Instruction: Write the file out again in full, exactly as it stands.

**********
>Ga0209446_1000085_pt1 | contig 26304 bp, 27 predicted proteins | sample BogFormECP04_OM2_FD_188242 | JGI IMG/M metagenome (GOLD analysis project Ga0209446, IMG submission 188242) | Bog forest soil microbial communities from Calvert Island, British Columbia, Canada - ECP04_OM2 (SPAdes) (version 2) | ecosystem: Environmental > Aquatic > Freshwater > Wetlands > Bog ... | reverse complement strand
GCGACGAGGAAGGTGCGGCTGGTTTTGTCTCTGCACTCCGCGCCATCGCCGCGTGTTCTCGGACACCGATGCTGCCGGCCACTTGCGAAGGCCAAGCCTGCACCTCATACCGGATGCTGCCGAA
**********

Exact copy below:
>Ga0209446_1000085_pt1 | contig 26304 bp, 27 predicted proteins | sample BogFormECP04_OM2_FD_188242 | JGI IMG/M metagenome (GOLD analysis project Ga0209446, IMG submission 188242) | Bog forest soil microbial communities from Calvert Island, British Columbia, Canada - ECP04_OM2 (SPAdes) (version 2) | ecosystem: Environmental > Aquatic > Freshwater > Wetlands > Bog ... | reverse complement strand
GCGACGAGGAAGGTGCGGCTGGTTTTGTCTCTGCACTCCGCGCCATCGCCGCGTGTTCTCGGACACCGATGCTGCCGGCCACTTGCGAAGGCCAAGCCTGCACCTCATACCGGATGCTGCCGAA